As there was for Duke in that 1992 Kentucky game or for Kansas in the final seconds against Bucknell last March, there still is hope for the Cincinnati Bearcats. Turning that possibility into triumph, though, demands almost perfect execution.
There is one step Cincinnati must take to extricate itself from the mess created when Bob Huggins was removed as head coach not long after he led the Bearcats to their 14th consecutive NCAA Tournament appearance.
Well, technically, two:
First, hire Mike Bobinski as athletic director.
Second, stand aside as the former Xavier A.D. leads the campaign to lure Skip Prosser back to the city as Huggins' replacement.
For the Bearcats, this would be like hitting back-to-back grand slams.
There are a few other coaches who might be able to ensure Cincinnati becomes a competitive entity in the Big East. Murray State's Mick Cronin is an exceptional young coach and recruiter, and he is a Cincinnati native and UC graduate who holds a better grasp on the city and program than anyone save for Huggins, his former boss. Oliver Purnell did solid work in the neighborhood -- at Dayton -- and is recruiting effectively in the process of rebuilding Clemson.
However, Prosser offers the Cincinnati administration the ideal confluence: a confirmed Cincyphile with achievement at the highest levels of NCAA basketball and an established reputation as a champion of players' academic pursuits.
Since taking over Wake Forest in 2001, Prosser has led the Demon Deacons to four consecutive NCAA Tournaments, and three of those teams were seeded fourth or better. Josh Howard and Chris Paul were first-team All-Americans. That's the kind of stuff Cincinnati fans grew accustomed to during the Huggins years.
It is not clear Prosser would be interested; he does not comment on these matters. He has a great job at Wake, is well-compensated and loves the university. But he lived 15 years in Cincinnati and has a strong affection for the city. He makes frequent, quiet trips back to visit favorite places and friends.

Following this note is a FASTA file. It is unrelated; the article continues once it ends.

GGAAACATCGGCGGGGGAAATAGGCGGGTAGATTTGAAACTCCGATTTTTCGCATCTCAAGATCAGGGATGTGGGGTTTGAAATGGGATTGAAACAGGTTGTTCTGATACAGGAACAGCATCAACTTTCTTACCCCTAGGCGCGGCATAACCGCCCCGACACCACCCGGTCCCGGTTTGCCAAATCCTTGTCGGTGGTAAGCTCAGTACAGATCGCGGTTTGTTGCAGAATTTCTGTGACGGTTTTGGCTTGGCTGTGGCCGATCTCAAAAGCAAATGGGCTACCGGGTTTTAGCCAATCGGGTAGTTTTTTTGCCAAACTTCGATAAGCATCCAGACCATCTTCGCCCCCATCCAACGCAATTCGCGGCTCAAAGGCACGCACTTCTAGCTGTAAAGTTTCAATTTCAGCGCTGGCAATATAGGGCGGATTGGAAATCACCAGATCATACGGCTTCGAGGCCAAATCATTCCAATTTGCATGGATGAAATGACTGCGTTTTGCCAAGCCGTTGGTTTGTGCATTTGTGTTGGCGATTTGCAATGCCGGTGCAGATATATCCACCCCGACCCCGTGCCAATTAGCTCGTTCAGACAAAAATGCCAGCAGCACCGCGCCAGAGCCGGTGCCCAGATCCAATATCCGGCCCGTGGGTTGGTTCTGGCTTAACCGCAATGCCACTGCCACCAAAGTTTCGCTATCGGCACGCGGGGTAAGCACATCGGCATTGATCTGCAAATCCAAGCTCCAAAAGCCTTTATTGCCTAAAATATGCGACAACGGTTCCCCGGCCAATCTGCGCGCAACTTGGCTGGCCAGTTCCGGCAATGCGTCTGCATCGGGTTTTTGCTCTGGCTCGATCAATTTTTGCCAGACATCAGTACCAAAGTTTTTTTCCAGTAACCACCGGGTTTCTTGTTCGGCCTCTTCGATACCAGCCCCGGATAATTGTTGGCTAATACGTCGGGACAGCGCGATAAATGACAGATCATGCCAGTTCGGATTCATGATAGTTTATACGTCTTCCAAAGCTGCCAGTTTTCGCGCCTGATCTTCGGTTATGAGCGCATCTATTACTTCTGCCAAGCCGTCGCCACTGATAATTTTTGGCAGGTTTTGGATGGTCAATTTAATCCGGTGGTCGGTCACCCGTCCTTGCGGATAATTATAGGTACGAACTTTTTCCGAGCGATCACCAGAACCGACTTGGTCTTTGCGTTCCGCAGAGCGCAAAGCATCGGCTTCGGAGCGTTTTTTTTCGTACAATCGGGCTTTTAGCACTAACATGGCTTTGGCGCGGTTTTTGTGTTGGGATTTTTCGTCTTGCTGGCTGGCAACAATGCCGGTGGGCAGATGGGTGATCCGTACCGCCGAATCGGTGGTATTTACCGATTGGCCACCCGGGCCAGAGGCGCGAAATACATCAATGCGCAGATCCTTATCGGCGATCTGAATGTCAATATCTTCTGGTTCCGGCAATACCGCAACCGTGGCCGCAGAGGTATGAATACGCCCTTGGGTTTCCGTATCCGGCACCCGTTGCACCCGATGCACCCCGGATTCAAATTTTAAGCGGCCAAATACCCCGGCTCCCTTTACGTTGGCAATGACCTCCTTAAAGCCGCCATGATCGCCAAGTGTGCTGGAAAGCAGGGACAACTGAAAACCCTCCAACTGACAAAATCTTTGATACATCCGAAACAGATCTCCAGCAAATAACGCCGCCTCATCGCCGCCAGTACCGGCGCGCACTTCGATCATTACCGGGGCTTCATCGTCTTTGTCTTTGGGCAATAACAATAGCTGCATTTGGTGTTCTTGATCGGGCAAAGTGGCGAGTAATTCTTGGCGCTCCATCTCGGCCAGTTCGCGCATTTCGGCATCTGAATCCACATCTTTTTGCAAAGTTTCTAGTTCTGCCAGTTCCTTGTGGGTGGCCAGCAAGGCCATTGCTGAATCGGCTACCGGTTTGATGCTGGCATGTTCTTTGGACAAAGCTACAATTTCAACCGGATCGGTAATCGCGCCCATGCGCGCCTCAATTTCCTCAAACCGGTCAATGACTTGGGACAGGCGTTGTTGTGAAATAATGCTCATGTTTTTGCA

Even without his connection to Prosser -- they worked together three years at Xavier -- Bobinski would be a terrific choice to replace Bob Goin, who is retiring. The list of extraordinary college A.D.s can be tallied without the use of anyone's toes, and Bobinski makes the cut. He is bright, likable, tough and visionary. He saw the potential in Thad Matta, who had coached just one year at Butler before Xavier grabbed him.
Bobinski stepped away from athletics in April 2004 to head Xavier's fund-raising operation, but he is ready to return in the right circumstances. Taking over a Big East program -- and having an opportunity to make a decisive imprint by hiring the basketball coach -- qualifies.
It might be tough for Cincinnati fans to accept that a couple of former Xavier guys represent their best chance for basketball viability. (It might be even tougher on the Musketeers' fans.) But remember the rhetoric presented by UC president Nancy Zimpher, who left little doubt while squeezing out Huggins that she values image over athletic achievement. Whether she wants it or not, this way she could have both.
Senior writer Mike DeCourcy covers college basketball for Sporting News. E-mail him at firstname.lastname@example.org.